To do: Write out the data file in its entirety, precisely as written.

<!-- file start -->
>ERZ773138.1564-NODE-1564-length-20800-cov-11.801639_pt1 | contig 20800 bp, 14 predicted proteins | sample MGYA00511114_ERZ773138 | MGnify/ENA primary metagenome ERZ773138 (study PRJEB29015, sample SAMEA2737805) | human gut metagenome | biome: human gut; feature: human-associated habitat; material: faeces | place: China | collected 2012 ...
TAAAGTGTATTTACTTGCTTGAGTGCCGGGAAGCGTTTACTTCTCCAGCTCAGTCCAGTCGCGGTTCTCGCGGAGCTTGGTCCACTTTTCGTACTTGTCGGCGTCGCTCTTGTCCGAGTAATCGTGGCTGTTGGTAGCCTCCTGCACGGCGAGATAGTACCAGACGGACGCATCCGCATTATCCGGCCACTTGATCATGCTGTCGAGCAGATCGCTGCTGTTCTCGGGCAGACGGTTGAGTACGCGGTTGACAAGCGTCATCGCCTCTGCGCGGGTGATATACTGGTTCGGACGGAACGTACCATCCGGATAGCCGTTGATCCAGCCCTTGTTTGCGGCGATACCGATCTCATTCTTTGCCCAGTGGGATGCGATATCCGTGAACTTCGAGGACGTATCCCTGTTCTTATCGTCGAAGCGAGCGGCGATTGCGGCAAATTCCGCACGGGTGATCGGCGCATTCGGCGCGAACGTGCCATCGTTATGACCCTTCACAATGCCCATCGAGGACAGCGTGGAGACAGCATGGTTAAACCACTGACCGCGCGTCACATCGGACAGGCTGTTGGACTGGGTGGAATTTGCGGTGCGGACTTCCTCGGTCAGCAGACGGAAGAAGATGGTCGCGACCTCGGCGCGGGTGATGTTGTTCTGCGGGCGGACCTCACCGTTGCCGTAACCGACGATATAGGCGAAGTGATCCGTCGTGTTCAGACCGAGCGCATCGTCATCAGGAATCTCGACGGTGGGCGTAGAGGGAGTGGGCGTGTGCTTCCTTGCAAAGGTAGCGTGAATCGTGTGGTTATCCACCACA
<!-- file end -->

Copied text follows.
>ERZ773138.1564-NODE-1564-length-20800-cov-11.801639_pt1 | contig 20800 bp, 14 predicted proteins | sample MGYA00511114_ERZ773138 | MGnify/ENA primary metagenome ERZ773138 (study PRJEB29015, sample SAMEA2737805) | human gut metagenome | biome: human gut; feature: human-associated habitat; material: faeces | place: China | collected 2012 ...
TAAAGTGTATTTACTTGCTTGAGTGCCGGGAAGCGTTTACTTCTCCAGCTCAGTCCAGTCGCGGTTCTCGCGGAGCTTGGTCCACTTTTCGTACTTGTCGGCGTCGCTCTTGTCCGAGTAATCGTGGCTGTTGGTAGCCTCCTGCACGGCGAGATAGTACCAGACGGACGCATCCGCATTATCCGGCCACTTGATCATGCTGTCGAGCAGATCGCTGCTGTTCTCGGGCAGACGGTTGAGTACGCGGTTGACAAGCGTCATCGCCTCTGCGCGGGTGATATACTGGTTCGGACGGAACGTACCATCCGGATAGCCGTTGATCCAGCCCTTGTTTGCGGCGATACCGATCTCATTCTTTGCCCAGTGGGATGCGATATCCGTGAACTTCGAGGACGTATCCCTGTTCTTATCGTCGAAGCGAGCGGCGATTGCGGCAAATTCCGCACGGGTGATCGGCGCATTCGGCGCGAACGTGCCATCGTTATGACCCTTCACAATGCCCATCGAGGACAGCGTGGAGACAGCATGGTTAAACCACTGACCGCGCGTCACATCGGACAGGCTGTTGGACTGGGTGGAATTTGCGGTGCGGACTTCCTCGGTCAGCAGACGGAAGAAGATGGTCGCGACCTCGGCGCGGGTGATGTTGTTCTGCGGGCGGACCTCACCGTTGCCGTAACCGACGATATAGGCGAAGTGATCCGTCGTGTTCAGACCGAGCGCATCGTCATCAGGAATCTCGACGGTGGGCGTAGAGGGAGTGGGCGTGTGCTTCCTTGCAAAGGTAGCGTGAATCGTGTGGTTATCCACCACA